In the wake of the death of Peter Parker, Ultimate Spider-Man is still slinging webs across Manhattan. In the fourth, and final, issue of Ultimate Fallout released on Wednesday, Aug. 3, 2011, the mantle of the wall-crawling hero has been taken on by Miles Morales, a young half-Latino, half-African American.AP
Spider-Man is dead.
Well, Peter Parker may be gone, but Spider-Man's alive and well, still slinging webs and fighting crime.
And it's not just a new teenager climbing Manhattan buildings – it's an entirely new crime-fighter, from the color of his suit to the complexion of his skin.
Meet Miles Morales, a half-black, half-Hispanic teenager who, inspired to do good after the death of Parker at the hands of the Green Goblin, takes flight and has his first fight in the pages of Marvel Comics' "Ultimate Fallout" No. 4, in comic shops on Wednesday.
The Ultimate's imprint is separate from Marvel's bigger universe, where Parker is alive and well.
Writer Brian Michael Bendis, who has scripted every issue of Marvel's Ultimate Spider-Man since it first debuted in 2000 to wide acclaim, maintained a new hero would replace Parker, felled in the pages of "Ultimate Spider-Man" No. 160 this summer.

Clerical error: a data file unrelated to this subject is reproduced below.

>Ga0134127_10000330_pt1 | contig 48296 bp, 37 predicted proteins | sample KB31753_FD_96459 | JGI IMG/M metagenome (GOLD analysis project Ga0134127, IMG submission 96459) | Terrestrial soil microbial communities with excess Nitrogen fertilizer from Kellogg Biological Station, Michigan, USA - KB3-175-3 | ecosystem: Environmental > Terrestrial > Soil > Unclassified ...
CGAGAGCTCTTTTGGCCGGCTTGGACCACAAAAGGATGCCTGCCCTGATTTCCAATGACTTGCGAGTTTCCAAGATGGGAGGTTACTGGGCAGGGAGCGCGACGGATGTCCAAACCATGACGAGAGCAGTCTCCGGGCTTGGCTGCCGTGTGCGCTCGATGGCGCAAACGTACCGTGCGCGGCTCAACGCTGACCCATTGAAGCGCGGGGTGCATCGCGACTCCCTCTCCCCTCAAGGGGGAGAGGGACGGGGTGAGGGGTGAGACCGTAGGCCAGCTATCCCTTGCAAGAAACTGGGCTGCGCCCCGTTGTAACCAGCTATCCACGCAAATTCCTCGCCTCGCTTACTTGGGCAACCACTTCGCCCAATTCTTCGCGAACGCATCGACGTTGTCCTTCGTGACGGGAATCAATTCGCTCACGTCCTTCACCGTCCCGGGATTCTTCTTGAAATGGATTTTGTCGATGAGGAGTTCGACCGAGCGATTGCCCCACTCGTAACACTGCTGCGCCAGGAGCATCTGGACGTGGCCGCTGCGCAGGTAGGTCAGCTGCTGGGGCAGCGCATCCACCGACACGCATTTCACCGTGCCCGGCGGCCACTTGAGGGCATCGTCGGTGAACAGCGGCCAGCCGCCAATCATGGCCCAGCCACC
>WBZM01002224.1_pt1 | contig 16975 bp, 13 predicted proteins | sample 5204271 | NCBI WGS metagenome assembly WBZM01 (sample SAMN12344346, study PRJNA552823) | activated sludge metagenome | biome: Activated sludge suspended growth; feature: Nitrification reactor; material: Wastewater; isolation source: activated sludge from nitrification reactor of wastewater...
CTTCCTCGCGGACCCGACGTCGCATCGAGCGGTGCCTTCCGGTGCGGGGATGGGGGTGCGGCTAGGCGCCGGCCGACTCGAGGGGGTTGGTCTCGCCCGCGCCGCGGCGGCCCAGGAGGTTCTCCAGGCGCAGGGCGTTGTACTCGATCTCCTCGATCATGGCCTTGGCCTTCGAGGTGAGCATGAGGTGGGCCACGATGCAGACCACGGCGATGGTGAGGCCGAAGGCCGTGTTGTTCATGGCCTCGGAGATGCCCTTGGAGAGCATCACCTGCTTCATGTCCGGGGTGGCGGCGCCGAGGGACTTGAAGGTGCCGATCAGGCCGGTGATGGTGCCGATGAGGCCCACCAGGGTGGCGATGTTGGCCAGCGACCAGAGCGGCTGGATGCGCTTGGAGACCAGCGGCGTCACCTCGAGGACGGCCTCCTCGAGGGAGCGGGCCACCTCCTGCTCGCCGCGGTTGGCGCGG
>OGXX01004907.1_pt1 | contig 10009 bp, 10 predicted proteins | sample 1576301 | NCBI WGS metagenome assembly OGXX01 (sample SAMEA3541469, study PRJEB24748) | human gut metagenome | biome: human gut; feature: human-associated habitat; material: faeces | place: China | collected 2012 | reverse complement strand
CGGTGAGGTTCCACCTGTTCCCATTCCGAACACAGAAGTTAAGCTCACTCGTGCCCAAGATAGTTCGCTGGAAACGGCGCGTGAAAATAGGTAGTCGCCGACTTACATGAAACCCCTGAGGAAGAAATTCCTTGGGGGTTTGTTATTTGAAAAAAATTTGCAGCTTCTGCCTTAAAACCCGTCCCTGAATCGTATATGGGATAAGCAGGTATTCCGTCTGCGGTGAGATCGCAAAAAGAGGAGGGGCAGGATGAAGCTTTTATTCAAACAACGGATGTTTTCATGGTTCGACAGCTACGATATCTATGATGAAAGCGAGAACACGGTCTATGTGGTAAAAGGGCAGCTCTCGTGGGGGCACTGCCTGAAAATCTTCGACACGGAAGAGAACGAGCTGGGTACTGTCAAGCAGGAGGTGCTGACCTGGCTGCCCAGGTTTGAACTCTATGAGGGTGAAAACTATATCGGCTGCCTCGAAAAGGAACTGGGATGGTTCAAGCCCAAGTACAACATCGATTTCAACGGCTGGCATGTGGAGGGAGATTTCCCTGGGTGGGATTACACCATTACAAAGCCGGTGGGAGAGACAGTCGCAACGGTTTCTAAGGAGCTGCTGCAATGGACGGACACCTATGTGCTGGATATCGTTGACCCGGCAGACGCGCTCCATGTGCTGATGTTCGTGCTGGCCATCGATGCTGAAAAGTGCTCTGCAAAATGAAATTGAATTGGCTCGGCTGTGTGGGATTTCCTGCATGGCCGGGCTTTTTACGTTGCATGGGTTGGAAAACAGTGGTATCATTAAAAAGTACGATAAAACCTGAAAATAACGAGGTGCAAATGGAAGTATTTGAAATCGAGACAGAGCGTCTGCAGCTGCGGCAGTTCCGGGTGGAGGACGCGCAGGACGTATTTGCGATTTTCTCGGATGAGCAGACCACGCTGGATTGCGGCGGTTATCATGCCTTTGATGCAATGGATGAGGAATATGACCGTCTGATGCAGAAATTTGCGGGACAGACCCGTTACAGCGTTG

But as to whom that was a closely guarded secret, until now.
Bendis said that the decision came down to the story, to keep it fresh and vital and new.
Morales, he explained, is nothing like his predecessor.
"He's younger than Peter Parker, he's coming from a completely different background, a completely different world view," Bendis said. "It's Peter Parker's death that inspires this kid to step up."
Bendis said his decision was made before actor Donald Glover's efforts to be considered for next year's Spider-Man film went viral. He had talked it over with Joe Quesada, Marvel's chief creative officer.
"Joe and I talked about it at great length — what if he was an African-American and how interesting it would be," Bendis said.
Later, he saw Glover on the television show "Community," wearing Spider-Man pajamas, and knew he was on the right track.
Making Spider-Man a black character is not a publicity effort, it's reflective of an industry keeping pace with modern society, said Axel Alonso, Marvel's editor-in-chief.
"As someone who grew up on a steady diet of 'Luke Cage, Hero For Hire' and 'Shang Chi, Master of Kung Fu,' I am personally invested," he said.
"This was a conscious decision. Here at Marvel, we pride ourselves on reflecting the real world in all its diversity," Alonso added, adding that Morales' stories would be on par with those of Parker.
"Morales' adventures will be fleshed out in the coming months with the start of "Ultimate Comics: Spider-Man" in September that is being illustrated by Sara Pichelli.
Bendis is excited about the possibilities that Morales brings.
"I'm now sitting with a pile of legitimately new Spider-Man stories to tell and that is the best news a writer could have," he said.
And for Marvel this is a bit of a trend after it was revealed in June that the new Spider-Girl is a Latina of Puerto Rican and Mexican descent.
The Associated Press contributed to this story.